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The discriminant for cubic equations is -

Δ​=$b^2c^2\:−4ac^3\:−4b^3d−27a^2d^2\:+18abcd.$

And I am aware that you can determine the number of roots a cubic has using method shown below -

Δ​>0 the equation has three distinct real roots

Δ​=0 the equation has a repeated root and all its roots are real

Δ​<0 the equation has one real root and two non-real complex conjugate roots

But I was wondering if one could determine whether a cubic has rational roots, as you can do with the discriminant for quadratics, and if so what the method would be.

I have noticed that with the cubics I have checked: if the discriminant is a perfect square there are 3 integer solutions, although I have not checked many and I am not sure of the reasoning behind it.

Any help would be greatly appreciated.

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    $\begingroup$ Rational Root Theorem holds for all polynomials. $\endgroup$ Commented May 29, 2020 at 11:55
  • $\begingroup$ Are the coefficients rational ? $\endgroup$
    – user65203
    Commented May 29, 2020 at 11:56
  • $\begingroup$ Yes the coefficients are rational $\endgroup$
    – user578923
    Commented May 29, 2020 at 12:09
  • $\begingroup$ I know rational root theorem holds for all polynomials, but I was wondering about the role of the discriminant. $\endgroup$
    – user578923
    Commented May 29, 2020 at 12:09
  • $\begingroup$ What would the discriminant help you, say, for $x^3+x+1=0$? It just has no rational root. Here the rational root theorem is much better. $\endgroup$ Commented May 29, 2020 at 12:49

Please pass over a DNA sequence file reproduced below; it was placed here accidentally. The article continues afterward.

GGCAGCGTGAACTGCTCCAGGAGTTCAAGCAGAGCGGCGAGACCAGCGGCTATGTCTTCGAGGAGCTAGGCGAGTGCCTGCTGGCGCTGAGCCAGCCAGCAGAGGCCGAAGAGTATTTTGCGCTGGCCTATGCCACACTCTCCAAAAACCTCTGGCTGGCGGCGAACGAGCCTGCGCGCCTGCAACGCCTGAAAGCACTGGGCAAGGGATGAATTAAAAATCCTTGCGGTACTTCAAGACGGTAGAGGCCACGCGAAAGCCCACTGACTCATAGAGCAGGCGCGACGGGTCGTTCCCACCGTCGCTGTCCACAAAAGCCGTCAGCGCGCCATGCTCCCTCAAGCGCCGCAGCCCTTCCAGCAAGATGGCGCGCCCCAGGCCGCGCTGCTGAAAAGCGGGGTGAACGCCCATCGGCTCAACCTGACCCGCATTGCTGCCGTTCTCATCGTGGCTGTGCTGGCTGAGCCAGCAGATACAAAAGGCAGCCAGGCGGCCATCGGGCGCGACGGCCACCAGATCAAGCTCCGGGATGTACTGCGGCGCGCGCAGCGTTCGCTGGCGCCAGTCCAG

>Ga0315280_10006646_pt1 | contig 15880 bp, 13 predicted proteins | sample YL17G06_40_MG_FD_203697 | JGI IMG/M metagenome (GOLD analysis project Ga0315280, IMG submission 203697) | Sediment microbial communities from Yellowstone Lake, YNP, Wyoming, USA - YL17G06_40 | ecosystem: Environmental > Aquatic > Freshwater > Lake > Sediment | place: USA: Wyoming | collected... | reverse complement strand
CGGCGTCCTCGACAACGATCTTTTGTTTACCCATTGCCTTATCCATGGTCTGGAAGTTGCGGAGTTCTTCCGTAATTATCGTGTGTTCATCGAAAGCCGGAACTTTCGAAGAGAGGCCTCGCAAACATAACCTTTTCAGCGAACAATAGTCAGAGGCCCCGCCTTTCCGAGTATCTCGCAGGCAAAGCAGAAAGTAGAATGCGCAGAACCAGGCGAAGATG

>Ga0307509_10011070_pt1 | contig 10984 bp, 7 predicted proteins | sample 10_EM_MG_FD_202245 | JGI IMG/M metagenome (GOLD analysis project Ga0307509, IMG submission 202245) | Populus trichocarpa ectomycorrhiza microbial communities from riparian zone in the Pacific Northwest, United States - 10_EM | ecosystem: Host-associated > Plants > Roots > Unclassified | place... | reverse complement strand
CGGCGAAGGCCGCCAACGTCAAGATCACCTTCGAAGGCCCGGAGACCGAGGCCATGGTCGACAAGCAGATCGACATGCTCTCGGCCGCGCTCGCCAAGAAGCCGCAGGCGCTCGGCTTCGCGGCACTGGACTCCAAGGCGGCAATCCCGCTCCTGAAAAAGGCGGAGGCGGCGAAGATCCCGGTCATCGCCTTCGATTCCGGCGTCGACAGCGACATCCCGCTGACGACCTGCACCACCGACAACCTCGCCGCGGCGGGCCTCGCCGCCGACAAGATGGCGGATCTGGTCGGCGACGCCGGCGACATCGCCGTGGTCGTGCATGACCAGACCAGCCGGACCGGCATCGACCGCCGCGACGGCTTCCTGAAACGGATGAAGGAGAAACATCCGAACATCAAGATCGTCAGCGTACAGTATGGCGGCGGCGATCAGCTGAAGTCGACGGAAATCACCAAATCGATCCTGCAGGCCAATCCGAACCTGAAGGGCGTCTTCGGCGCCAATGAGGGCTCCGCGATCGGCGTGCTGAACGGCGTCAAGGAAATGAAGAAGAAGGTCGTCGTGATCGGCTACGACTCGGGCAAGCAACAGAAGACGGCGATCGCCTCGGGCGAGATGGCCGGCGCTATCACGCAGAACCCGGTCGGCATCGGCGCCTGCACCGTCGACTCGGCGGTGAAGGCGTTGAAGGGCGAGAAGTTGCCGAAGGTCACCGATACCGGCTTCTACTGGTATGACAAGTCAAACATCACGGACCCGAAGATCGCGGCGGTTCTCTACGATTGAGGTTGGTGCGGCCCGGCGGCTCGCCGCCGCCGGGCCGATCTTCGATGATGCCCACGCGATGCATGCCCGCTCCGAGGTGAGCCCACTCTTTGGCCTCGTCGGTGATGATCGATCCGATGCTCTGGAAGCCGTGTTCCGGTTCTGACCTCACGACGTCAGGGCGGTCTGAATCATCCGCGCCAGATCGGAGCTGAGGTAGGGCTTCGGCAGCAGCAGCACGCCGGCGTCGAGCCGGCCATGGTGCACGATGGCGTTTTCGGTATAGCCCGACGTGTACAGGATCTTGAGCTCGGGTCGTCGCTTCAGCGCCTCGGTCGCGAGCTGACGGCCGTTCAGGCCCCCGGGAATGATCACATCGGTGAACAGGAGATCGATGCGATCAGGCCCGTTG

1 Answer 1

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The discriminant does contain substantial information about the roots of the cubic. For instance, if $ K/ \mathbf Q $ is the splitting field of your cubic polynomial (the field its roots generate over the rational numbers), then the unique quadratic subfield of this will be $ \mathbf Q(\sqrt{\Delta}) $ where $ \Delta $ is the discriminant of your cubic polynomial. Your observation is therefore correct: if a cubic polynomial has all rational roots, clearly its splitting field can't have a quadratic subfield, so $ \Delta $ must be a perfect square. A more concrete way to see this is in terms of the expression

$$ \Delta = \prod_{1 \leq i < j \leq n} (\alpha_j - \alpha_i)^2 $$

for the discriminant of a degree $ n $ polynomial $ P(x) $ whose roots are $ \alpha_1, \alpha_2, \ldots \alpha_n $. If the $ \alpha_i $ are all rational, $ \Delta $ is clearly a perfect square in $ \mathbf Q $, and the same is true over the integers.

However, you can't determine if a cubic has rational roots or not by looking at the discriminant alone. For instance, the polynomial $ P(x) = x^3 + x^2 - 2x - 1 $ has discriminant $ 49 = 7^2 $ and yet it has no rational roots. The discriminant being a perfect square tells you that the Galois group of the cubic polynomial is a subgroup of $ A_3 $, so it must either have three rational roots or none, but you can't conclude anything further in general.

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